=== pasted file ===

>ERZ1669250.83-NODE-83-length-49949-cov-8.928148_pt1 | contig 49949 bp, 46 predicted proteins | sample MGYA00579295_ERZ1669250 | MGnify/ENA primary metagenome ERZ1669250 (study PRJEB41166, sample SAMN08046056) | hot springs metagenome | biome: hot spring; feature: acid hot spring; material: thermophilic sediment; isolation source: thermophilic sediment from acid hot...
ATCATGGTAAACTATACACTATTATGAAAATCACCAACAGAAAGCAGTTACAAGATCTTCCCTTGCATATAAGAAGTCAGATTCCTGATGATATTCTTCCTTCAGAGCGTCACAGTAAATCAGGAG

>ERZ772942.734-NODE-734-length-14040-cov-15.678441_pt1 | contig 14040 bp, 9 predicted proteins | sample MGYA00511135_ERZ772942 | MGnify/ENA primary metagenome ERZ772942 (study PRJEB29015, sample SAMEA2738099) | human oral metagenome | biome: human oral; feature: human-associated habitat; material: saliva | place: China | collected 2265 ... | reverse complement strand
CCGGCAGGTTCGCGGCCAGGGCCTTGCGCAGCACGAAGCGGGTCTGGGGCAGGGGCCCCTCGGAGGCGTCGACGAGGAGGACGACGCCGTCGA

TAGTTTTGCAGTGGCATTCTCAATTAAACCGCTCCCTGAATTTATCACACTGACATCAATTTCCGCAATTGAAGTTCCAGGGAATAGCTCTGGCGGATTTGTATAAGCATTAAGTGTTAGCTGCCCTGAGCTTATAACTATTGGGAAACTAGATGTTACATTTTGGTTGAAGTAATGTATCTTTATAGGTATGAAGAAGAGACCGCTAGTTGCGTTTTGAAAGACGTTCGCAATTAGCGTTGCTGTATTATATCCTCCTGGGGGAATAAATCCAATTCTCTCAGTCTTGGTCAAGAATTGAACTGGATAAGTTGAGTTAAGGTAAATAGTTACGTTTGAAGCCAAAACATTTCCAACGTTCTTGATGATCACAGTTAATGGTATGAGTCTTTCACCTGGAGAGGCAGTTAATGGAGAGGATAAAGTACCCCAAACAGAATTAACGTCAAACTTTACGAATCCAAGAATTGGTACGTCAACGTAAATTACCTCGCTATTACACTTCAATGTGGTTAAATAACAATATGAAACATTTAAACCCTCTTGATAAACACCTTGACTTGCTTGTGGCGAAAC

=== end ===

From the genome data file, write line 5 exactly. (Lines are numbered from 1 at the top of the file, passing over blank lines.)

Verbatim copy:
TAGTTTTGCAGTGGCATTCTCAATTAAACCGCTCCCTGAATTTATCACACTGACATCAATTTCCGCAATTGAAGTTCCAGGGAATAGCTCTGGCGGATTTGTATAAGCATTAAGTGTTAGCTGCCCTGAGCTTATAACTATTGGGAAACTAGATGTTACATTTTGGTTGAAGTAATGTATCTTTATAGGTATGAAGAAGAGACCGCTAGTTGCGTTTTGAAAGACGTTCGCAATTAGCGTTGCTGTATTATATCCTCCTGGGGGAATAAATCCAATTCTCTCAGTCTTGGTCAAGAATTGAACTGGATAAGTTGAGTTAAGGTAAATAGTTACGTTTGAAGCCAAAACATTTCCAACGTTCTTGATGATCACAGTTAATGGTATGAGTCTTTCACCTGGAGAGGCAGTTAATGGAGAGGATAAAGTACCCCAAACAGAATTAACGTCAAACTTTACGAATCCAAGAATTGGTACGTCAACGTAAATTACCTCGCTATTACACTTCAATGTGGTTAAATAACAATATGAAACATTTAAACCCTCTTGATAAACACCTTGACTTGCTTGTGGCGAAAC